New Zealand Trade & Enterprise (NZTE) has just released analysis of New Zealand’s seafood exports into China during the upheaval of COVID-19 and it has concluded that 2 separate waves of the outbreak hit seafood – but New Zealand was mostly impacted by the earliest.

The first wave affected fresh, live and chilled product and with 99 percent of New Zealand rock lobster going exclusively into the China market had the largest impact. From January to October 2020, food service consumption also dropped 21 percent, compared to 2019. And expenditure by the Chinese on premium seafood took a hit as well.

Interestingly, China increased its imports of seafood from Southeast Asia and Ecuador during COVID while countries seen as offering premium product from “clean” waters such as Norway, Canada and New Zealand all decreased. However, with the food service sector recovering, the market in premium product is expected to increase as high-income consumers seek high quality dining experiences again.

China imports only 6 percent of its seafood, with the other 94 percent being domestically produced and New Zealand’s share of that 6 percent is just 1.6 percent in volume but 2.7 percent by value.

Some 35 percent of New Zealand’s seafood is exported to China, making it New Zealand’s largest market and it is not just rock lobster.

Some 18 percent of our mussels land in China, as does 50 percent of our squid, 24 percent of our mackerel, 19 percent of our hoki, and five percent of our salmon.

By September this year, exports of New Zealand rock lobster into China had declined 17 percent by volume and 31 percent by value. However, while the price of a New Zealand rock lobster in China declined 17 percent, the US$67/kg the lobster was fetching was still the highest price China was paying for imported lobster.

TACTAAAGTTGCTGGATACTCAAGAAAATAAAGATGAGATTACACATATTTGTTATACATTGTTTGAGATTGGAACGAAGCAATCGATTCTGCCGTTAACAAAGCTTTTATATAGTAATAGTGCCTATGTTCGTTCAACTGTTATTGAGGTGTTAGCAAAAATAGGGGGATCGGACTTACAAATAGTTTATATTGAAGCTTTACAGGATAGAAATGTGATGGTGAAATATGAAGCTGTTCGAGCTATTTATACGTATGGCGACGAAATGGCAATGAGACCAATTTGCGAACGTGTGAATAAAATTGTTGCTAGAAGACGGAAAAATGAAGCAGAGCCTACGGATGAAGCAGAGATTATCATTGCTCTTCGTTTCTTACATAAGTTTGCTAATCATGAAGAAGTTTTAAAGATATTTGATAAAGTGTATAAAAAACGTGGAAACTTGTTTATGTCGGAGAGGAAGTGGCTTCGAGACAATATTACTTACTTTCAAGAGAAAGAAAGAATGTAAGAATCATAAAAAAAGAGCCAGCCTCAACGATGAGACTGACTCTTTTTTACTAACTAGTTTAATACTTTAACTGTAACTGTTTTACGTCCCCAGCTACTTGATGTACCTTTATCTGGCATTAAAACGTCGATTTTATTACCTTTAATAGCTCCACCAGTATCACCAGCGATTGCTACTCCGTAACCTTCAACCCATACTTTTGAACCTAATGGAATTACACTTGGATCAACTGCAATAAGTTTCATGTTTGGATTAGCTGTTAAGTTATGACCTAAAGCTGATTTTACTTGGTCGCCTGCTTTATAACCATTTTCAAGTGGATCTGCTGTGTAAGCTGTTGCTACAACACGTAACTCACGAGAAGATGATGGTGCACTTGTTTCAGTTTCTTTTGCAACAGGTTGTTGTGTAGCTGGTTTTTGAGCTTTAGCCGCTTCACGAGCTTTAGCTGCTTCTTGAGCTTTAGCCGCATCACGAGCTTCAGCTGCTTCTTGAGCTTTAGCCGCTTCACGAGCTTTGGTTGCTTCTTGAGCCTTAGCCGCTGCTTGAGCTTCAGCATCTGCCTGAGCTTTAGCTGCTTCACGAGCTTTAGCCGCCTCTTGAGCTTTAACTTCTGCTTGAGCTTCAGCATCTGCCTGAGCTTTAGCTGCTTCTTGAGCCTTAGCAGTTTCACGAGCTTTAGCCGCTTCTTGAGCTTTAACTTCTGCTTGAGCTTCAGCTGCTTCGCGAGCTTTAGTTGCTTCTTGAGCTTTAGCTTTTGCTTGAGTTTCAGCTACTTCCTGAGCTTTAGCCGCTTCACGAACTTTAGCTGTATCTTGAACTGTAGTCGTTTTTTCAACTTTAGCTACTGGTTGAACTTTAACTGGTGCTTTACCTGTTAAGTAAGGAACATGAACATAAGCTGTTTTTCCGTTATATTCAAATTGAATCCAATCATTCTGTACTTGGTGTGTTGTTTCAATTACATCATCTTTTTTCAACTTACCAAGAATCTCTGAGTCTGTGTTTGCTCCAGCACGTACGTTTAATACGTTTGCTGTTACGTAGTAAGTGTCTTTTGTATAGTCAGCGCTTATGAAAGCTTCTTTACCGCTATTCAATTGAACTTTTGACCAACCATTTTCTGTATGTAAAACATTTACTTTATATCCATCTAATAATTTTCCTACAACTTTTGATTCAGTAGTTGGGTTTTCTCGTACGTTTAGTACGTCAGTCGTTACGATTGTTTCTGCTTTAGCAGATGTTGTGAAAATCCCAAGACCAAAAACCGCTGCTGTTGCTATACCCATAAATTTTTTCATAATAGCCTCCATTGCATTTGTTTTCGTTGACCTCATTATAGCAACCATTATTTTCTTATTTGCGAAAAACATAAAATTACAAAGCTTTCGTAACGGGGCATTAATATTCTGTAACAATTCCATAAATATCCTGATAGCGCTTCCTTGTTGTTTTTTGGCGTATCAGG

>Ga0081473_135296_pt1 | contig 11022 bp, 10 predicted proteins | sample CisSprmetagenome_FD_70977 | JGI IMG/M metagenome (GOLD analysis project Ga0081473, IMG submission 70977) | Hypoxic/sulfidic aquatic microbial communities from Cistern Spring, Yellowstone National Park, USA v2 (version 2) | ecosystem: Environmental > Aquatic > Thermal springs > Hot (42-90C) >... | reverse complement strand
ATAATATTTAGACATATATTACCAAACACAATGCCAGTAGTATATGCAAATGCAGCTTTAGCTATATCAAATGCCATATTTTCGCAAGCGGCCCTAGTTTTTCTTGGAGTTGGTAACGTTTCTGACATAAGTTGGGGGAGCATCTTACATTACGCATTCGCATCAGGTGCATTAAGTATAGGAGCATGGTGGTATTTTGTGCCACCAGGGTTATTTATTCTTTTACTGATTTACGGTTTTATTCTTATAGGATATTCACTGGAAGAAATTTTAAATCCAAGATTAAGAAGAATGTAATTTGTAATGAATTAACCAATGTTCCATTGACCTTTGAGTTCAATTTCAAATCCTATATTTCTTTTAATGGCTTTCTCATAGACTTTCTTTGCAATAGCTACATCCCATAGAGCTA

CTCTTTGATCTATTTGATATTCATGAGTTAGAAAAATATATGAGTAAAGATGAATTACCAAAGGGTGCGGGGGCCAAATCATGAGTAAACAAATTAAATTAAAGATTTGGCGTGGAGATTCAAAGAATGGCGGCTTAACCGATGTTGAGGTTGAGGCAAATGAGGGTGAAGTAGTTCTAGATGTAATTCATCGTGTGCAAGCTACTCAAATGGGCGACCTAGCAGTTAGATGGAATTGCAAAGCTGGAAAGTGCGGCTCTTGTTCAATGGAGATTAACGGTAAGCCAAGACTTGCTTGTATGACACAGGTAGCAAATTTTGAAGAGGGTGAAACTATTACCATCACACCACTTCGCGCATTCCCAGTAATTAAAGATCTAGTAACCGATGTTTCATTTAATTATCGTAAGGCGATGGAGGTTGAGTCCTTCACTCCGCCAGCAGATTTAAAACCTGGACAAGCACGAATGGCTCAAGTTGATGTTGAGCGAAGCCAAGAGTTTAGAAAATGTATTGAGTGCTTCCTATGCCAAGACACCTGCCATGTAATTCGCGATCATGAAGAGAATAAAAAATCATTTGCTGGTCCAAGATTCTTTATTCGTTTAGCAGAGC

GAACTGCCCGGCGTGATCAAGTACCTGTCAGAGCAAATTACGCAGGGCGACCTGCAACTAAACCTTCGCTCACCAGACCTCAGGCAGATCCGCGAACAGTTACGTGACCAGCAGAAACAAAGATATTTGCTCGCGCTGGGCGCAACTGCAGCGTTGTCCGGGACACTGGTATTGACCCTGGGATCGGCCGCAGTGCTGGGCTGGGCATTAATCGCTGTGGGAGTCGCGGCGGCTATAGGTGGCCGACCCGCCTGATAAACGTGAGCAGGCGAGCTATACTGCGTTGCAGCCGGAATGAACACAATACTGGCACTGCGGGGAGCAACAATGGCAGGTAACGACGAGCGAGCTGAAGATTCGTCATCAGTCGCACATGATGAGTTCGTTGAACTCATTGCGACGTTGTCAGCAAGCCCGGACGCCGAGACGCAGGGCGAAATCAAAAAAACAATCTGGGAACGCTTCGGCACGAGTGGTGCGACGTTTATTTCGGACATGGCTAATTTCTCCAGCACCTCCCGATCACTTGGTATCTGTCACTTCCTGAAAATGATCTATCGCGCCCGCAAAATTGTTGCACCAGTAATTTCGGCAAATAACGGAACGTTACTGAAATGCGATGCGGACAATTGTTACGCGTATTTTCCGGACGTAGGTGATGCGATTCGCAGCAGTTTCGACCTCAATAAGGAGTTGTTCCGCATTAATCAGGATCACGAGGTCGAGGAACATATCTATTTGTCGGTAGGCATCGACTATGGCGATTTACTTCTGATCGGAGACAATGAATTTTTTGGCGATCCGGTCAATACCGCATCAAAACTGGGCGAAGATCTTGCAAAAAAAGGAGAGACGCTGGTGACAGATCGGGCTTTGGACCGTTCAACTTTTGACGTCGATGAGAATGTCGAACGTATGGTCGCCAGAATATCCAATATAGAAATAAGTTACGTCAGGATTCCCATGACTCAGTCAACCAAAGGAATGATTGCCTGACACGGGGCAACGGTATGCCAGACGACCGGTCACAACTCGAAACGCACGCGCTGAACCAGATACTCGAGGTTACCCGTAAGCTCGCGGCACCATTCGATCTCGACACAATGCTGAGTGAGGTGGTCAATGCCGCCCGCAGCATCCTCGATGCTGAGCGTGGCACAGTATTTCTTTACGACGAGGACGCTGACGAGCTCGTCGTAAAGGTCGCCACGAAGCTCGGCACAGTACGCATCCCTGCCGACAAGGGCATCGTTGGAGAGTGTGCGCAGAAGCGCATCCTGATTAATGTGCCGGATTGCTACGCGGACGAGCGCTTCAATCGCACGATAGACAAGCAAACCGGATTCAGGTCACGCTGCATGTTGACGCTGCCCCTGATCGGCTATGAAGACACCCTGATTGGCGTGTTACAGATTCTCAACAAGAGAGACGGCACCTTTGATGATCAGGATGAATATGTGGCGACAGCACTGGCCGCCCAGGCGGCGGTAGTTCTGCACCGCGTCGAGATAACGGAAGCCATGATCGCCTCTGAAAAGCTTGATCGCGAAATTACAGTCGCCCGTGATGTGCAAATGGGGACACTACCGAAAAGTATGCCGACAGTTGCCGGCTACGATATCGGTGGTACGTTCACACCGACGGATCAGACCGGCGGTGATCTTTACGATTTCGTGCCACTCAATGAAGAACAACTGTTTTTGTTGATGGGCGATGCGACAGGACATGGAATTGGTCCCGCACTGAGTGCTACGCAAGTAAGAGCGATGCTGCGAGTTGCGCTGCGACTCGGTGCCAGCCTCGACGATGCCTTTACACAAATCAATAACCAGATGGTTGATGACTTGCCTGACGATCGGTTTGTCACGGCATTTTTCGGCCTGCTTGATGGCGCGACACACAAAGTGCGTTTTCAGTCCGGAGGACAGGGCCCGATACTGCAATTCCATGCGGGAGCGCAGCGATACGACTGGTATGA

Mussels fared better during COVID, with only a slight decline during the first quarter of 2020 and a fast recovery in the second and third quarters. Squid, mostly consumed in Chinese restaurants took a hit, with a 33 percent decline.

Paua, while a small exporter to China, decreased 28 percent to reach US$4.1 million but was totally eclipsed by Australian imports of abalone into China of US$43 million.

Fish continues to be impacted, with fresh more so than frozen but salmon bore the brunt. It has been the most impacted and least recovered. New Zealand fish in general dropped seven percent in volume and 11 percent in value but salmon dropped 35 percent in volume and value. Having said that, once again the quality of New Zealand seafood protected it from some of the impacts, with salmon, like rock lobster retaining a premium at US$15.8/kg, the highest of all salmon imports into China.

China has increased level of inspection on goods entering the country and NZTE's report suggests both the percentage of goods sampled and tested across multiple entry points in China have resulted in increased delays in clearing goods.

The report says that before the pandemic, an average of eight items were sampled per container and that has now increased to as much as 30 percent being sampled.

But, despite the challenges of 2020, the outlook for seafood into China remains positive.

The report concludes that, due to the production constraints caused by a greater focus on sustainability in China’s domestic aquaculture regulations, it is unlikely China can live without imported seafood through 2029.

And that is good news for New Zealand seafood exports.